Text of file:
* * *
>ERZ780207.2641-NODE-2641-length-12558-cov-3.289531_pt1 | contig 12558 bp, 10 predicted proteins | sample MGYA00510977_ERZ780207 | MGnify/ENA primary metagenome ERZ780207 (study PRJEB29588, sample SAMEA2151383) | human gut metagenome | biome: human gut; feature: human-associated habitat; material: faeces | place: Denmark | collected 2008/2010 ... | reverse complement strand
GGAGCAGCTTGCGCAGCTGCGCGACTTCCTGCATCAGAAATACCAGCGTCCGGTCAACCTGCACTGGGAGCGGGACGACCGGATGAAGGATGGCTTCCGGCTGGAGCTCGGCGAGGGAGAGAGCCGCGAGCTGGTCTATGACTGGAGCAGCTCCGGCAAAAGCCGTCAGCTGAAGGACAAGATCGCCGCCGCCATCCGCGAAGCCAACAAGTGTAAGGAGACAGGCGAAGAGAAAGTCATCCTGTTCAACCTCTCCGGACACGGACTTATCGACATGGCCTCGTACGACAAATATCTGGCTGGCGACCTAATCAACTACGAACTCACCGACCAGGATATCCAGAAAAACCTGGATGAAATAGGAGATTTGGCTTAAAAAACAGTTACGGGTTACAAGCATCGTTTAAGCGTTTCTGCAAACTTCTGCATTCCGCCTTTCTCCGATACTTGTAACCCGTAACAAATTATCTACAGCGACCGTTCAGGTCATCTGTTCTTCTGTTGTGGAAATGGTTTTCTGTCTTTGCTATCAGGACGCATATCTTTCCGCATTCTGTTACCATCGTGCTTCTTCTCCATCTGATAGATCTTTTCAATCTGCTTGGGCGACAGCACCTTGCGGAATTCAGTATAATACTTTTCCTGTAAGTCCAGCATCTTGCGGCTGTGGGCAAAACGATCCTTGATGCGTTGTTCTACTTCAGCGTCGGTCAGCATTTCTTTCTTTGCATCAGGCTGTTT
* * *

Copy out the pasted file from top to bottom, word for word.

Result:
>ERZ780207.2641-NODE-2641-length-12558-cov-3.289531_pt1 | contig 12558 bp, 10 predicted proteins | sample MGYA00510977_ERZ780207 | MGnify/ENA primary metagenome ERZ780207 (study PRJEB29588, sample SAMEA2151383) | human gut metagenome | biome: human gut; feature: human-associated habitat; material: faeces | place: Denmark | collected 2008/2010 ... | reverse complement strand
GGAGCAGCTTGCGCAGCTGCGCGACTTCCTGCATCAGAAATACCAGCGTCCGGTCAACCTGCACTGGGAGCGGGACGACCGGATGAAGGATGGCTTCCGGCTGGAGCTCGGCGAGGGAGAGAGCCGCGAGCTGGTCTATGACTGGAGCAGCTCCGGCAAAAGCCGTCAGCTGAAGGACAAGATCGCCGCCGCCATCCGCGAAGCCAACAAGTGTAAGGAGACAGGCGAAGAGAAAGTCATCCTGTTCAACCTCTCCGGACACGGACTTATCGACATGGCCTCGTACGACAAATATCTGGCTGGCGACCTAATCAACTACGAACTCACCGACCAGGATATCCAGAAAAACCTGGATGAAATAGGAGATTTGGCTTAAAAAACAGTTACGGGTTACAAGCATCGTTTAAGCGTTTCTGCAAACTTCTGCATTCCGCCTTTCTCCGATACTTGTAACCCGTAACAAATTATCTACAGCGACCGTTCAGGTCATCTGTTCTTCTGTTGTGGAAATGGTTTTCTGTCTTTGCTATCAGGACGCATATCTTTCCGCATTCTGTTACCATCGTGCTTCTTCTCCATCTGATAGATCTTTTCAATCTGCTTGGGCGACAGCACCTTGCGGAATTCAGTATAATACTTTTCCTGTAAGTCCAGCATCTTGCGGCTGTGGGCAAAACGATCCTTGATGCGTTGTTCTACTTCAGCGTCGGTCAGCATTTCTTTCTTTGCATCAGGCTGTTT